5 On Your Side

Organ recipient recalls gift of life

Posted December 23, 2009

Mary Conyers Tucker got a life-saving gift. She shares her story to encourage others to consider such an awesome gift.

Organ donation a gift of life Organ donation a gift of life

She was diagnosed with liver cancer at age 13.

“At that moment, it's really just kind of disbelief,” she said. “How could this happen to me?”

She desperately needed a new liver.

Her mother, Mary Tucker, vividly remembers the night it hit her that her brave daughter understood the seriousness of the situation.

“Out of the dark, this voice says, ‘Mommy, am I gonna die?’ And after a couple of prayers, I said, ‘No sweetie, you're not.’"

After two rounds of chemotherapy, Mary Conyers was put on the liver transplant list, along with 17,000 other people.

Several months later, the call came.

“There's not really a lot of time to even think,” Mary Conyers said. “You're just so grateful for this gift that you know your life's about to be saved. It's a pretty … indescribable feeling.”

The first year, she fought her body’s initial rejection of the liver and other complications from the transplant. After three years, she got the all clear from her doctors. Aside from taking daily medication, Mary Conyers now lives a normal, cancer-free life.

Both she and her mother are big proponents of organ donation.

Mary Tucker speaks to driver's ed students. For her, it is a constant thank-you to the anonymous donor who saved her daughter's life.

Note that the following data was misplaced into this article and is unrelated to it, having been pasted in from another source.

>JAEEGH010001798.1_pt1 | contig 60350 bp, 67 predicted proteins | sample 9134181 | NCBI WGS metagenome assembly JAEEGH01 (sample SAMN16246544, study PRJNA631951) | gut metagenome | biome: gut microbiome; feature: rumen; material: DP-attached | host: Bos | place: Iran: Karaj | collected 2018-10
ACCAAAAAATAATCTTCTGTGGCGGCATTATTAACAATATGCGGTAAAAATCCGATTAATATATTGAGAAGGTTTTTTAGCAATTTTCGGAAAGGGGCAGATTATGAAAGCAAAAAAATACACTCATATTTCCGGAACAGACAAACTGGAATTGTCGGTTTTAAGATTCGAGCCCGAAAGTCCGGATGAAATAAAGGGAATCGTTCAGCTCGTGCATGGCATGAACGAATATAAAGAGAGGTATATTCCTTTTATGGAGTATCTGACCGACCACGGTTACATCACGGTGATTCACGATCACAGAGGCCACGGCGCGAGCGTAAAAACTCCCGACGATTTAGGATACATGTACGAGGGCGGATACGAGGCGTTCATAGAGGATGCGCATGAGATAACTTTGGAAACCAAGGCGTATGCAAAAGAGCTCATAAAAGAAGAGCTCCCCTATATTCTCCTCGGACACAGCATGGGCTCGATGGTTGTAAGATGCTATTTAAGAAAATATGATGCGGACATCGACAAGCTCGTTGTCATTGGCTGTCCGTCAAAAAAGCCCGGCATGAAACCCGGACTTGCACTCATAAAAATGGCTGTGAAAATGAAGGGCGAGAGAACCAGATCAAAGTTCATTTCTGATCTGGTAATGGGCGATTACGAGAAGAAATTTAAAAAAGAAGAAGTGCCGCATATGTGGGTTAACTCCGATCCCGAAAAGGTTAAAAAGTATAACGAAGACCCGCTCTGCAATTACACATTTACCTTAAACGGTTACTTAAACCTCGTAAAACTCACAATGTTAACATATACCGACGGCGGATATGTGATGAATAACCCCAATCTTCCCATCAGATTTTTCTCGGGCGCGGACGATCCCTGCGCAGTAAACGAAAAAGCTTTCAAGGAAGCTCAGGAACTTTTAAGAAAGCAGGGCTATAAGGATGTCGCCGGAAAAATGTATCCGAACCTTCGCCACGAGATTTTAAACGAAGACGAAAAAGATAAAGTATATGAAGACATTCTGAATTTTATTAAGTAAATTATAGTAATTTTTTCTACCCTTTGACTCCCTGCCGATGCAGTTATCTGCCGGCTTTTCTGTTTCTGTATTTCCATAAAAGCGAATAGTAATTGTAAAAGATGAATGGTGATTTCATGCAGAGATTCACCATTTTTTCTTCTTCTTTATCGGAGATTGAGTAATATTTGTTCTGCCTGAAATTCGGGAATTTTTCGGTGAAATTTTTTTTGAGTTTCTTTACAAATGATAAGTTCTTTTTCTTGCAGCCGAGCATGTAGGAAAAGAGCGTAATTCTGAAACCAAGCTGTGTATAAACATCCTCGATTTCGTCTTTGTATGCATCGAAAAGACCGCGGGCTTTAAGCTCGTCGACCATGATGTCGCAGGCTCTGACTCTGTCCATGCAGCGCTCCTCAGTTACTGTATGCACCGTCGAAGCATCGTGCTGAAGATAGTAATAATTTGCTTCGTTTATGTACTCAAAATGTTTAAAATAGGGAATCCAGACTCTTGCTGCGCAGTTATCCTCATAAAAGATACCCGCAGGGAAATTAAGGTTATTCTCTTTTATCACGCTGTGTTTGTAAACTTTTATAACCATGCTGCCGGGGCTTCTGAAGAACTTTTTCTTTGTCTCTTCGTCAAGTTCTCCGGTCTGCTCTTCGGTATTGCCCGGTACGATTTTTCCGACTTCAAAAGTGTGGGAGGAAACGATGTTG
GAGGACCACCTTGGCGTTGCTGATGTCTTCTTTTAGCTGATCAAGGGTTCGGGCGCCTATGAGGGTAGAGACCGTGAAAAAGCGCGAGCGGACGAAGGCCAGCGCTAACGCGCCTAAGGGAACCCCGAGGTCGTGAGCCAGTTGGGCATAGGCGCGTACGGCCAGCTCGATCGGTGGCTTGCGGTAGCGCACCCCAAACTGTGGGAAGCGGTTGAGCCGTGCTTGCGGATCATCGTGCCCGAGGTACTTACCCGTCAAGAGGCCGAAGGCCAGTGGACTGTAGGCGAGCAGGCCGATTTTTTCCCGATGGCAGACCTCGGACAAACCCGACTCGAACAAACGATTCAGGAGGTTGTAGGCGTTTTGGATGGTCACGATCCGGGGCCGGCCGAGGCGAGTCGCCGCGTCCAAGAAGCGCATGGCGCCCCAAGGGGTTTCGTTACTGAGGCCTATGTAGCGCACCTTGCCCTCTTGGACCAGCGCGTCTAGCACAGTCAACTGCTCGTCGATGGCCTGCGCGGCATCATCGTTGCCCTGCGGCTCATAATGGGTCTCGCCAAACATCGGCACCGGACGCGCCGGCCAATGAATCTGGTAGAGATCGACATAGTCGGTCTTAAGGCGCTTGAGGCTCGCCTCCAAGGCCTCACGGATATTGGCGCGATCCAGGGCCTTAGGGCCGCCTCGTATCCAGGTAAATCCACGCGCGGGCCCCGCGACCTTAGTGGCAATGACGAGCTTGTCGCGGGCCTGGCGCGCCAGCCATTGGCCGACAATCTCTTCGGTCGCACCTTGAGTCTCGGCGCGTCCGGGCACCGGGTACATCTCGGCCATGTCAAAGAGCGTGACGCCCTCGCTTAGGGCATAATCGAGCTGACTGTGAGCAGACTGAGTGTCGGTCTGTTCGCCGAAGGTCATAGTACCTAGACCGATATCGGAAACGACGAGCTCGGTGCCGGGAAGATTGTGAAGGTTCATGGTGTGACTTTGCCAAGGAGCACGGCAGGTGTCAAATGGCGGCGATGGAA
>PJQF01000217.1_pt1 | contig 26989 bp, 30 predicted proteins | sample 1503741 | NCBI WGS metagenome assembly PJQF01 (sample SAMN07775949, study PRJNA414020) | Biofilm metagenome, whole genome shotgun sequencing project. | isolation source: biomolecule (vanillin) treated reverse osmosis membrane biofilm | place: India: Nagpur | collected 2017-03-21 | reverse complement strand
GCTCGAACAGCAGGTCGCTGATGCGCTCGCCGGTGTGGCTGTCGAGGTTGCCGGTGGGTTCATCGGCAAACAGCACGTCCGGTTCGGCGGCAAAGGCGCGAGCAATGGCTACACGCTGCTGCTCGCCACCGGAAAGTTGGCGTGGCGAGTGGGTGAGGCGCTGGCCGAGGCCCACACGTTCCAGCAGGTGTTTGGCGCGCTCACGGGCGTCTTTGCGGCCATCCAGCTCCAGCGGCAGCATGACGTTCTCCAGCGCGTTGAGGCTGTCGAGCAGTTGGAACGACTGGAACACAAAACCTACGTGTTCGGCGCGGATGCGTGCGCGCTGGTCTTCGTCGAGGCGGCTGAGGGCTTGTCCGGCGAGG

“We hope that people will reconsider, if they haven't already considered, becoming an organ donor, understanding the impact the decision really means,” she said.

“Most of us don't have to know. We don't think twice about it. But it's life or death for so many people.”

Mary Conyers echoed her gratitude. “It's the best gift you could ever receive, and I can't imagine how difficult that decision must be, but it's given me life,” she said.

“It has given me an opportunity to graduate from high school, graduate from college and do all the things (that) at one point I didn't think I would be able to do. And, I'm just so sincerely grateful.”

Even simple, ordinary things, like making chocolate caramels with her family at Christmas, are a reminder of her gift of life.

“It's the little things you take for granted a lot of times that just really, you know, you think about and are appreciative of,” she said.

There are two ways to become a donor: Sign up through the Division of Motor Vehicles when you renew your driver's license or go to the Donate Life North Carolina Web site and click on “Become a Donor.” The site also has a lot of information about organ donation. The decision to sign up is legally binding, so make sure you talk about it with your family.

The organ donation groups say: Share your life. Share your decision.


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  • dukefanatic Dec 29, 2009

    It's called HEAVEN

  • snshine62d Dec 28, 2009

    My Uncle just recently under went a lung transplant, he had other problems and unfortunatley, things did not turn out so well. However, he told his wife if he did not make it that he would like to pass the gift along to someone else. So, that's exactly what happened. I myself am a donor and would'nt have it any other way. I mean, what am I going to do with it when I pass on? Might as well let someone get a chance at life when mine is done.

    Glad she got a second chance and that the mother is out there telling their story. God Bless.

  • Not Now Dec 24, 2009

    My brother gave the ultimate gift 10 years ago on Easter Sunday. Five people have a new outlook on life thanks to him. When your soul is finished with your body, give someone else a chance to live. When you get to the hereafter, you won't be turned away because your liver (or heart, lungs, kidneys, corneas, skin, etc) is missing. If you don't believe in a hereafter, you have nothing to lose by donating your viable organs.